Could a wireless radio network save a miner's life?

A group of Ukranian coal miners at the end of a work day.
Alexander Khudoteply/AFP/Getty Images

There are few situations more terrifying than being trapped underground with no visible means of escape. Miners risk being caught in this situation every day they go to work. In the United States, the Mine Safety and Health Administration establishes guidelines and safety measures that help minimize the chance of a disaster. But sometimes that's not enough.

According to the Bureau of Labor Statistics, the fatality rate for miners in 2007 was 24.8 per 100,000 people employed. Only the collective industries of agriculture, fishing, forestry and hunting had a higher fatality rate. Not every fatality was the result of a collapsed mine. An equipment failure or poor safety habits can also end in tragedy. Miners may encounter dangerous gases like methane as they move underground, too.


One of the biggest challenges in mine safety is communication. It's difficult to create a network that works well underground. Most radio waves can't penetrate rock -- you need to have a line of sight between the two transmission points. That's not feasible for most mining operations. A strong communications system underground could help reduce mining accidents and increase the effectiveness of rescue operations.

A wireless radio network would be a key component of an effective communications system. Using radio waves, miners could remain in contact with surface operations. Sensors hooked up to a wireless radio network could send back environmental information to the base of operations, alerting team leaders to potentially hazardous situations before an accident can happen. And with the right tracking system, leaders could keep tabs on where miners are within the mine. In the event of an accident, leaders could determine who was in the area at the time.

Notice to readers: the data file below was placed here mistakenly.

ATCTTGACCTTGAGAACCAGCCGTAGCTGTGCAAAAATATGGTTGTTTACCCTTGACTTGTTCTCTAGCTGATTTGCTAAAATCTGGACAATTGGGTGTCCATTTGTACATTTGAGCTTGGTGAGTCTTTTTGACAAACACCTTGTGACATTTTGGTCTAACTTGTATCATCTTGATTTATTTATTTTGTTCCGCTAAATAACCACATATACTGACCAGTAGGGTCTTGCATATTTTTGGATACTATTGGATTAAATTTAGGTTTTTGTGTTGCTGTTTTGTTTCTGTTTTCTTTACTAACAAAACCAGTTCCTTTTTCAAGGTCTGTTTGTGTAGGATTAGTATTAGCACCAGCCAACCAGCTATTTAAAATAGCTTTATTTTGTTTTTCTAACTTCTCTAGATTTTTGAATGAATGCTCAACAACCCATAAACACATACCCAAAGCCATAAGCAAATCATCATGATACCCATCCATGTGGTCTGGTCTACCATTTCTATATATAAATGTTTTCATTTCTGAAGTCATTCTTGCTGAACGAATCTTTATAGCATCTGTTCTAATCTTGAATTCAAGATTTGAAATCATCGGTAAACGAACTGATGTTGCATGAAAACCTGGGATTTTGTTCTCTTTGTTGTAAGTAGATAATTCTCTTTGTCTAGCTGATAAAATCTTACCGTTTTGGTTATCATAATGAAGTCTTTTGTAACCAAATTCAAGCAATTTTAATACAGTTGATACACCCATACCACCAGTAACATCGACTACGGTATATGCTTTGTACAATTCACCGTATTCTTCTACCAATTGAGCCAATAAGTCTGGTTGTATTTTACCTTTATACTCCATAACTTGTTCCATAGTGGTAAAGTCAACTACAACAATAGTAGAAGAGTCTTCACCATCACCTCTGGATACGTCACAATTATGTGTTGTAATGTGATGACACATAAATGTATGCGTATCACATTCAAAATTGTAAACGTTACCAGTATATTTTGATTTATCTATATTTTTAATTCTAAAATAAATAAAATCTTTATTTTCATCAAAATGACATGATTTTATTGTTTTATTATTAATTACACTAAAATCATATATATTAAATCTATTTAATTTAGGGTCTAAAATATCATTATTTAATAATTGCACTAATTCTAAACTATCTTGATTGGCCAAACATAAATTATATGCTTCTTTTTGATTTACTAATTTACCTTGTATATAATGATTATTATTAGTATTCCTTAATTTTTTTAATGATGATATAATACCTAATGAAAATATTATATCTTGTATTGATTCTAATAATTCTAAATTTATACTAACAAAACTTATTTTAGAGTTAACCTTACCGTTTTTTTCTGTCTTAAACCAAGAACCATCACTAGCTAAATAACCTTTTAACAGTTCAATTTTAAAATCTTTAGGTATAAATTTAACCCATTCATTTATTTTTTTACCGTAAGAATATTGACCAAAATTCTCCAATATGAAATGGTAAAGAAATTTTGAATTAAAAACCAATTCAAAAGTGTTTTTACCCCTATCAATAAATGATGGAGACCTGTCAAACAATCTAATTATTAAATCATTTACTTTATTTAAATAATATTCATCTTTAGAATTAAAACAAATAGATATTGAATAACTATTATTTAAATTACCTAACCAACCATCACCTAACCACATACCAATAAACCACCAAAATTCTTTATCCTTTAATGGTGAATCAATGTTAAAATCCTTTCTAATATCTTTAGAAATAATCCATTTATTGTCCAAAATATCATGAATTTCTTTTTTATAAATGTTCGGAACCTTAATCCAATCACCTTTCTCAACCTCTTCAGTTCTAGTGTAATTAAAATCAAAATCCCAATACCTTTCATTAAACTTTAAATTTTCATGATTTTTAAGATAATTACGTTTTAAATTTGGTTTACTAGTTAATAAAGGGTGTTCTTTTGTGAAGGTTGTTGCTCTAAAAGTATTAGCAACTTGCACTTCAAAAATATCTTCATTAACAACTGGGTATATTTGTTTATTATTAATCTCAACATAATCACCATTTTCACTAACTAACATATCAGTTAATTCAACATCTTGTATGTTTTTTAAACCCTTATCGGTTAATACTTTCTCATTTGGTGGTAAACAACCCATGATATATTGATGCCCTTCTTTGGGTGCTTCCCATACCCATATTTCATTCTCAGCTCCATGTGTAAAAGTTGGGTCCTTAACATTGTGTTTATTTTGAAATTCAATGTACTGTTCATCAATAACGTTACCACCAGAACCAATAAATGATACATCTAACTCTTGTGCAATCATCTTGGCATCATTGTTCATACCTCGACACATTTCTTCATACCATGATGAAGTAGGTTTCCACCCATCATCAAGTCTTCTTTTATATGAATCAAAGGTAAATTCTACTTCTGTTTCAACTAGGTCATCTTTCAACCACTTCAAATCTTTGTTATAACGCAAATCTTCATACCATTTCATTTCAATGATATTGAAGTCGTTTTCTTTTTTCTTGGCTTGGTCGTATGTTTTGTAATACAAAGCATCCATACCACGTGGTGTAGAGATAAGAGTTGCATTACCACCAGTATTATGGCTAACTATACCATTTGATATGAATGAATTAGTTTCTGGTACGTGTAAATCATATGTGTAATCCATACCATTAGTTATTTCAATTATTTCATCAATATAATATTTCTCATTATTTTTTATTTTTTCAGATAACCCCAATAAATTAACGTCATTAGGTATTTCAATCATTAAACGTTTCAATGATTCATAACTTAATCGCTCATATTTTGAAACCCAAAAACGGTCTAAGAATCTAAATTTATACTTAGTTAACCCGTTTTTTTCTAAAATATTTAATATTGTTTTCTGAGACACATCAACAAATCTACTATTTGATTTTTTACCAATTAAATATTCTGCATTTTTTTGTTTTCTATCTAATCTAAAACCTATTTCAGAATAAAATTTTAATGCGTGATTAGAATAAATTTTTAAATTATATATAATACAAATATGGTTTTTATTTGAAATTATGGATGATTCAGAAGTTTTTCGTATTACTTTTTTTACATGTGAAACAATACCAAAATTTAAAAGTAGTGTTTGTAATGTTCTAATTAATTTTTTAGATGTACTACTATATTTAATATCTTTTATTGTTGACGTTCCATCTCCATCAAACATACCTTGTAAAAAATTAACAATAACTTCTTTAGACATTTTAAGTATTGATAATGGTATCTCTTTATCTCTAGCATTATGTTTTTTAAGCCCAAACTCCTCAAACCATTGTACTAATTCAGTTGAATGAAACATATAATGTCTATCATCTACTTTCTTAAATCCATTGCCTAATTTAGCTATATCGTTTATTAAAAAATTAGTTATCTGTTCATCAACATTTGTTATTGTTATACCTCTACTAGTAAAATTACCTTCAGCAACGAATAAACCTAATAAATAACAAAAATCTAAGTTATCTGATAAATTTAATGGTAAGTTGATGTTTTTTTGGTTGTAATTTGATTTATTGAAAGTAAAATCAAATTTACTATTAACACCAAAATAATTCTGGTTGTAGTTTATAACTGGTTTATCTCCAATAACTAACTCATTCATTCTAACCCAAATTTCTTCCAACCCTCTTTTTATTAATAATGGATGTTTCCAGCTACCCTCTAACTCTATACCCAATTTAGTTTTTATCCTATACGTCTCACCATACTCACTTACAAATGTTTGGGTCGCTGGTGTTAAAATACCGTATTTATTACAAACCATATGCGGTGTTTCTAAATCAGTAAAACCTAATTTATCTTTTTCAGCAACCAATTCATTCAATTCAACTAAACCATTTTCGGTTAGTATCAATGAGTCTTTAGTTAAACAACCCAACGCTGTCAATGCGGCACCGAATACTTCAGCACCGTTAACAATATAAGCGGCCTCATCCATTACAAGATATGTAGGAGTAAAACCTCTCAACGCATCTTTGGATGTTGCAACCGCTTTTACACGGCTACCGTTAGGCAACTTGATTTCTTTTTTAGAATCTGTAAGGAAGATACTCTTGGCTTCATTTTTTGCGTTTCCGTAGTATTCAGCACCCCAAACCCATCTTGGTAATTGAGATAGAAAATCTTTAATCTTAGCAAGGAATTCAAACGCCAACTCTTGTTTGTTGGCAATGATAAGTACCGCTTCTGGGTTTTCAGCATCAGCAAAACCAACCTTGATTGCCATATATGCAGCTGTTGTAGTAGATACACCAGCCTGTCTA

Wireless technology is pervasive -- you can find hotspots in airports and coffee shops. Some cities have rolled out municipal wireless networks. You might think that every mine in the world would have them, too. But remember: Radio waves have a hard time penetrating through solid rock. When you design a wireless radio network for a mine, you have to take that into account. We'll look at two of the most common approaches to implementing a wireless radio network in a mine.

First, we'll focus on a system with a funny name: the leaky feeder.


Leaky Feeders

Old mines like this gold mine in China have limited communication systems -- when they have one at all.
China Photos/Getty Images

Until recently, the most advanced mining communications solution was a leaky feeder. Leaky feeders are cables that can emit radio frequencies. They're like coaxial cables which carry a signal from one endpoint to another. Normally, coaxial cables have a copper sheath surrounding the cable itself to prevent the signal from leaking out throughout the length of the cable. If the network uses a long cable, you might not be able to detect a signal from the opposite endpoint.

Leaky feeders are different. Instead of covering the cable in a solid copper shield, a leaky feeder has small gaps in the shielding to let the signal through. The gaps create a limited wireless radio network environment. Line ­amplifiers and repeaters boost the signal at regular intervals along the cable to make up for signal loss.